Participate in Research

Research is essential to innovate targeted treatments and to gain insights into the brain basis of OCD and related disorders. What we know about OCD to date is driven by generous individuals who have actively participated in clinical research studies. If you would like to partner with us to help others and pave the way for better treatments, we invite you to read below about our current studies (some are fully remote). We look forward to discussing our studies with you. We can be reached via email at or by phone at 650-723-4095.

You will have the opportunity for a confidential screening and evaluation to determine whether you are eligible for one of our studies. Through our research, you may receive compensation and/or treatment. Any treatment you receive as part of your study participation is provided at no cost to you. If none of the current studies are a match for you, we will facilitate connection to educational materials, referrals, and support groups; as well as contact you in the future (if you desire) with information about additional research studies.

Current Studies

How Ketamine Brings About Rapid OCD Improvement

Building on our lab’s prior work showing ketamine brings about rapid (within hours) reduction of OCD symptoms in half of those who receive a single dose of ketamine, this study will be the first to test ketamine’s opioid properties in modulating fronto-striatal cognitive control circuits and anti-obsessional effects. Eligible participants with OCD (ages 18 ‒ 65) will receive a single infusion of low-dose ketamine, randomization to either pill placebo or drug that blocks opioid pathway, and two MRI brain scans. After completing research procedures, participants with OCD may be eligible for treatment through our clinic or research studies.

Funding: National Institute of Mental Health (NIMH)

Enrolling: *NEW STUDY* Fall 2023- Spring 2028 (5-year study), in-person

Seeking Healthy Controls

We are seeking individuals who have no history of psychiatric disorders to serve as controls in our studies listed above. Studies may involve diagnostic interviews, MRI brain scans, and computer games. Compensation provided for time and travel.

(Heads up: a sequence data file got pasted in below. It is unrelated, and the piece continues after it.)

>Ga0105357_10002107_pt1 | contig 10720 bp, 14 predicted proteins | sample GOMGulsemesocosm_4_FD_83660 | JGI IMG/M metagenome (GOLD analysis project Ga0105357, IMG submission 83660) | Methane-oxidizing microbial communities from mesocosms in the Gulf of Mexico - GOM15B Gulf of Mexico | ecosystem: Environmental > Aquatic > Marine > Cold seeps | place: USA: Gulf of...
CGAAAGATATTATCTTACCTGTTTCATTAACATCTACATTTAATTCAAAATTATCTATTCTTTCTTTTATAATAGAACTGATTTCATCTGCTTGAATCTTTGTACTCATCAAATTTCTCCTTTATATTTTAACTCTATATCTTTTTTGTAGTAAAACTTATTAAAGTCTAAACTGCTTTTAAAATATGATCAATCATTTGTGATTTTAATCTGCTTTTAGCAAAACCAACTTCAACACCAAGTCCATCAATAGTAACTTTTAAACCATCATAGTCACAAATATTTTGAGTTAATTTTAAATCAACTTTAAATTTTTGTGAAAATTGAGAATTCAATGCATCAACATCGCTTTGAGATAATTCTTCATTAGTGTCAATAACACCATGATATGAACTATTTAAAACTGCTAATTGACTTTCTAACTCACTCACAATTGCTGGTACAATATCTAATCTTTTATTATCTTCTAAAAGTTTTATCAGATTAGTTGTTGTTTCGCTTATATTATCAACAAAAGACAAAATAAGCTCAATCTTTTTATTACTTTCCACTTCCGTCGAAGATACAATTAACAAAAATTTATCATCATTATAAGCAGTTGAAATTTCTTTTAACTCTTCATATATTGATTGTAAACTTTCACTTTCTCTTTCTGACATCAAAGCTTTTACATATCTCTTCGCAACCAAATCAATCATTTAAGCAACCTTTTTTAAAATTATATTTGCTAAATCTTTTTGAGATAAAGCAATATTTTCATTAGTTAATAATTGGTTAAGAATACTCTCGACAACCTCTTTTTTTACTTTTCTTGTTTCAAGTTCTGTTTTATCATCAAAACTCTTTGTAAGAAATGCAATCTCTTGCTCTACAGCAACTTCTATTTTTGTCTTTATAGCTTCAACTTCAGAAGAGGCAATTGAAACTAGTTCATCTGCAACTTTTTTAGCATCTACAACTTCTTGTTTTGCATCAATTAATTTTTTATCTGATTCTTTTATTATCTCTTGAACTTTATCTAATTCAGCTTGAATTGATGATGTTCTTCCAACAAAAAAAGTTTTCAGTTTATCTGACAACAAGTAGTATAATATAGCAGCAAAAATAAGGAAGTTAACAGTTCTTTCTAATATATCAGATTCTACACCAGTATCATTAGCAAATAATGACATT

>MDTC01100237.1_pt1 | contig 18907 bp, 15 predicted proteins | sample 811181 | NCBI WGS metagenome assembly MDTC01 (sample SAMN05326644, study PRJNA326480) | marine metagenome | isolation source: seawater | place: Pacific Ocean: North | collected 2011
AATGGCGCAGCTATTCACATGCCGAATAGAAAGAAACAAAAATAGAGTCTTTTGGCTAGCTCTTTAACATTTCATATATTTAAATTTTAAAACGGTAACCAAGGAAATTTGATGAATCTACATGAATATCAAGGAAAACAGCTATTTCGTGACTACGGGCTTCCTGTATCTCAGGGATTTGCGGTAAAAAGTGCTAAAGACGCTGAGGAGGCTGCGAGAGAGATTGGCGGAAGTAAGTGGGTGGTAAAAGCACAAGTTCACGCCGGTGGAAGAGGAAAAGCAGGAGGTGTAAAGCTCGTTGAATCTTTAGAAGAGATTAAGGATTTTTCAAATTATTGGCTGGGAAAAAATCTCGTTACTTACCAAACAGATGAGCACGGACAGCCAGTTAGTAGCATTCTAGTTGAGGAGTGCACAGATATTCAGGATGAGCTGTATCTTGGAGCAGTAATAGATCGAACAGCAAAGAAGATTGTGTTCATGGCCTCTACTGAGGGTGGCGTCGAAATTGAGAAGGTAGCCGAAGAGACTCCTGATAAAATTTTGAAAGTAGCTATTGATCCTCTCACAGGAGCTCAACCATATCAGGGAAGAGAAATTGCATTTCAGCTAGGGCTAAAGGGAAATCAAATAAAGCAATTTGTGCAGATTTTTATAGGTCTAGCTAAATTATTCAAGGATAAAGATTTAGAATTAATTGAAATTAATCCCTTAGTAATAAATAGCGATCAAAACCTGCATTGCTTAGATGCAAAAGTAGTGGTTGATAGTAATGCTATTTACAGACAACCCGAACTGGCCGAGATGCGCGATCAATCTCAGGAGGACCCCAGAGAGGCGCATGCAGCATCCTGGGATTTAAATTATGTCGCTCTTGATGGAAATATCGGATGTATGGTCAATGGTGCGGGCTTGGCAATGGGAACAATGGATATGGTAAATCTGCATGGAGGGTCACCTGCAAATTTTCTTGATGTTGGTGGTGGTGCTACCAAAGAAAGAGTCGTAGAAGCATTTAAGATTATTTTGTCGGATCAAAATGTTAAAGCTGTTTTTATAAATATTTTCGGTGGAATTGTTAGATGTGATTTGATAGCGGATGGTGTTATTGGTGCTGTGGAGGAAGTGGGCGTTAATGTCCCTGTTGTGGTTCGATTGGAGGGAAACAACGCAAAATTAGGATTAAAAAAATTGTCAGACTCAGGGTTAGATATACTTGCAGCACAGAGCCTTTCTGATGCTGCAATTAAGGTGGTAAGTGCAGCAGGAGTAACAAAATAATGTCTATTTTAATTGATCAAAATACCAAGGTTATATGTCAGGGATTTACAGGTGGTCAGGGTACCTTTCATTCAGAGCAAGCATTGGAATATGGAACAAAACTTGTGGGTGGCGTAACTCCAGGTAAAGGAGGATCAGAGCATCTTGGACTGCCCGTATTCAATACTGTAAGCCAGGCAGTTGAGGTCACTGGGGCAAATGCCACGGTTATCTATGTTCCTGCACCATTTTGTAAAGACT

LATINO Genomics Project

The goal of this study is to understand how genetics contributes to OCD. While genomic studies of OCD have made exciting discoveries and are beginning to reveal information about risk, more than 95% of the people involved in these studies are of European ancestry. To increase representation and reduce health disparities, we are joining an interdisciplinary network of over 50 sites to collect clinical information and DNA through saliva from at least 5,000 Latinx adults and children with OCD. Please reach out if you have Latin American or Hispanic ancestry (you, a parent, or a grandparent need to have been born in Latin America or the Caribbean, or your family descends from Latin America). After completing research procedures, participants with OCD may be eligible for treatment through our clinic or research studies.

Funding: National Institute of Mental Health (NIMH)

Enrolling: *NEW STUDY* Fall 2023- Spring 2028 (5-year study), in-person

Studying Troriluzole (Investigational Drug) in OCD: Phase III Clinical Trial

We are seeking patients with OCD who are currently experiencing symptoms despite current medication treatment to participate in a research study investigating the drug troriluzole as an adjunctive therapy to help treat OCD (it is not yet FDA-approved for this purpose). Troriluzole is a glutamate modulator and hypothesized to normalize glutamate levels. Participants with OCD (ages 18 ‒ 65) will receive a psychological and medical evaluation to determine eligibility for the study. In the randomized study, participants will receive once a day dosing of the study drug or a matching placebo for 10 weeks. After completing the 10 weeks, participants may continue to participate in the study and receive once a day dosing of Troriluzole for 12 months, if eligible.

Funding: Biohaven Pharmaceuticals, Inc. (Industry-Sponsored Multi-Site Study)

Enrolling: Ongoing, in-person

NOOC Study: Efficacy of Nitrous Oxide in OCD